His name is Lewis but almost nobody knows it. Some call him Smokey and have ever since he saved those kids from a house fire over on Pierce. A few call him The Riddler because that funny scar on his jaw sort of looks like a question mark.

Others call him The Walking Man because he so mysteriously wanders from one place to another. He’s been known to ride a Harley from time to time, but in general, he prefers to go on foot. It’s more intimate that way.

But most people just call him That Lewiston Guy, because that’s what he is. He’s the very face of the city through which he passes, blending like a lizard wherever he goes.

Downtown, near Walnut and Bartlett, he’s a tough guy with a heavy jaw and broad shoulders. The scuffed and patched bomber jacket looks like it may have survived a knife fight or two, doesn’t it? His nose is slightly crooked, a sign of familiarity with barrooms and pool halls, fists and knees. He has a way of lifting his lip like a snarling dog when it looks like there may be trouble. It doesn’t happen often. Few people find that they want to tangle with That Lewiston Guy.

A mile or so down the road, in front of the clubs and shops, he has undergone a transformation. He’s no longer snarling, but nodding at the people he passes. His hair is freshly washed and slicked back. He’s not smiling, exactly, but you can see the ghost of one in his eyes. That Lewiston Guy is happy to be out among his people and that happiness is infectious.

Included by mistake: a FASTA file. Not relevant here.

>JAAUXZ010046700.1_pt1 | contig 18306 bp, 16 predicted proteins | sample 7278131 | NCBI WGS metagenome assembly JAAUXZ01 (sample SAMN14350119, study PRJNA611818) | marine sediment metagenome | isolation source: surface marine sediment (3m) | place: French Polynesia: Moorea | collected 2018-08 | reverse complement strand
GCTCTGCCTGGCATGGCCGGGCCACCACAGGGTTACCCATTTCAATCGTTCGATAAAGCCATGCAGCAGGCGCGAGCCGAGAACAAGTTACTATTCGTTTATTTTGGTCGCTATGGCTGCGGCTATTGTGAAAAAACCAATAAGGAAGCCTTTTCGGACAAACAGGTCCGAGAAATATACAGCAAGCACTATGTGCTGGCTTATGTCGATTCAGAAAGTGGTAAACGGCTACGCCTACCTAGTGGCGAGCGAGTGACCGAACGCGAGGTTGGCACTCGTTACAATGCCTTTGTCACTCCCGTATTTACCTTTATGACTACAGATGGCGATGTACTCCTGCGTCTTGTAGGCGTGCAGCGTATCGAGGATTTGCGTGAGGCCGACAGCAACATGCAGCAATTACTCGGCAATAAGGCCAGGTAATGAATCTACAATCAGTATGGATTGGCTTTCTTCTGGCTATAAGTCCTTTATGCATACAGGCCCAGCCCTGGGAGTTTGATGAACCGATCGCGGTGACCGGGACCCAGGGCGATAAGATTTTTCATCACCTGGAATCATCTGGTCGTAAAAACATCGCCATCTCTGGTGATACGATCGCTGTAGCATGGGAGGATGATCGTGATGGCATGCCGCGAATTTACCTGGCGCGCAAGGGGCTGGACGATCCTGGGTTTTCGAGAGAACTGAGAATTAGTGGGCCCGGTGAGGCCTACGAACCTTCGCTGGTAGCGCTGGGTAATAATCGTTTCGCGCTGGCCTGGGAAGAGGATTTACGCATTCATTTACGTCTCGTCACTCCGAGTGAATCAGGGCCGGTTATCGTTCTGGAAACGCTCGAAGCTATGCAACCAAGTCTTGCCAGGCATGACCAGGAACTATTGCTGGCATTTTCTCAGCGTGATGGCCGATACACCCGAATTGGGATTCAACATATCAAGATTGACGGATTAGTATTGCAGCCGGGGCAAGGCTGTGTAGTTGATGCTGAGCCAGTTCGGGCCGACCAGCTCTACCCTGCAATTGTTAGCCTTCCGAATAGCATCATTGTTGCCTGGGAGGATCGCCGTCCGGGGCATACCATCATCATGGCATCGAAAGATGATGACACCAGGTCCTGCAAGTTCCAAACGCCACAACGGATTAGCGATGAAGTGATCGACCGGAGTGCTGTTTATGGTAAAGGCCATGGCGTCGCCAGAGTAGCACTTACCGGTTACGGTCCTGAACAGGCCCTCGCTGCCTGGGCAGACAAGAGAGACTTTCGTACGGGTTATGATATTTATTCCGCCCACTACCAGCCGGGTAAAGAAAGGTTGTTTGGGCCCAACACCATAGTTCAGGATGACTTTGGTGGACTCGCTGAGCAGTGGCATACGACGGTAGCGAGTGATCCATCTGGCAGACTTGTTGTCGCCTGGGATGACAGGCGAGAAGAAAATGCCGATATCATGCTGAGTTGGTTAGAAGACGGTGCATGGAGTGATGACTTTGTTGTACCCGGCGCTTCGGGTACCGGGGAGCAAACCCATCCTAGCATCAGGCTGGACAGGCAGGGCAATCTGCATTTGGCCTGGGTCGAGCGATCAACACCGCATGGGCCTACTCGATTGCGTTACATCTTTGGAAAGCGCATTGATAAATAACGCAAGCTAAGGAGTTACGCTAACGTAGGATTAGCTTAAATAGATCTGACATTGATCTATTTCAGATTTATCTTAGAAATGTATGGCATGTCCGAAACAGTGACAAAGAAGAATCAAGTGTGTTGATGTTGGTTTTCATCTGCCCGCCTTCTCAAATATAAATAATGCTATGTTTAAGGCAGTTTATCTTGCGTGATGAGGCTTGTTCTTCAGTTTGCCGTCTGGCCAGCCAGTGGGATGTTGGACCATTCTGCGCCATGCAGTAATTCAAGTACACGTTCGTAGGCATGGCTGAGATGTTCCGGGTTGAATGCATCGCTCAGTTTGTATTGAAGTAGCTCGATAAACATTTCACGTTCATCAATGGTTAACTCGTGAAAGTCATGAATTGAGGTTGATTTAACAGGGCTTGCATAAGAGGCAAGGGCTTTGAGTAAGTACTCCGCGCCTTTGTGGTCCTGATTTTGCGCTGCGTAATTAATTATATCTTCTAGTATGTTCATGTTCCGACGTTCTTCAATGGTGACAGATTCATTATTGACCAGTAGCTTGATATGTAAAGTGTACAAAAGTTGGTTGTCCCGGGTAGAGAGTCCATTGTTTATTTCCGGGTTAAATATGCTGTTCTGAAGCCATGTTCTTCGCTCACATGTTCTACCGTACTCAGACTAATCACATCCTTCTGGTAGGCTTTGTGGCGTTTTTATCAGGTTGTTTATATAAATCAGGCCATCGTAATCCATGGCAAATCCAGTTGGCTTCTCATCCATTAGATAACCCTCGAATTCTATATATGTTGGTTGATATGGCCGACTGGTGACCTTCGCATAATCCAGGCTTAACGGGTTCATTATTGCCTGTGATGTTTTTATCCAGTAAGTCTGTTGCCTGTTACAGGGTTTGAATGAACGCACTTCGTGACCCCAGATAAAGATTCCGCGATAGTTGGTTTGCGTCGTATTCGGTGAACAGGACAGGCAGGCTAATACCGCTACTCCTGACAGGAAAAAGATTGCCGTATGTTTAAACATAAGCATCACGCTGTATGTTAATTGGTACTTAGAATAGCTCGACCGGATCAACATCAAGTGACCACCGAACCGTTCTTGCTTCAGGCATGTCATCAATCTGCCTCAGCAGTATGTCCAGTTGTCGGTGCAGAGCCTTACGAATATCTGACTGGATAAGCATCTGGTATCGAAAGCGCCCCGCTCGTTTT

At the City Council meeting, his presence is heavy. He’s wearing a shirt and tie beneath the bomber jacket. He looks like a man who could glide into a Wall Street boardroom and silence the room. He doesn’t say much, but when he speaks, everyone else falls quiet. Even the creaking of chairs and the chatter of old pipes comes to a halt, as though the building itself is leaning in to hear what he has to say. His voice is deep and it rolls like far-off thunder. He doesn’t waste breath on windy oration, just states his business in a clear and thoughtful manner. He thanks the city leaders, nods at the rest of the room and then sits. The next time you look over, That Lewiston Guy is gone.

He has a criminal record, it’s true. That comes with the troubled past. But there is something in him that demands respect, nonetheless. This is a man who takes responsibility for his actions, who never asks for a thing he cannot earn for himself. He is a fellow of great integrity, one who will help you up from the pavement after he puts you there.

That Lewiston Guy does not use his fists if it can be avoided. He despises violence, and has so since the incident in 1989 on Lisbon Street. He considers fighting crass, and much prefers courtesy and reasoning to sort out a dispute. He is a man who can break up a fight with a few powerful words and he will send the combatants away smiling.

Charming? That Lewiston Guy is that. Hard-as-nails street girls, princesses with rich daddies and married women past their prime, they all swoon when he says hello. He is a poet of reticence, saying little but making each word matter. One sentence from That Lewiston Guy is more effective than a dozen roses, a sparkling necklace or all the high-priced cologne in the world.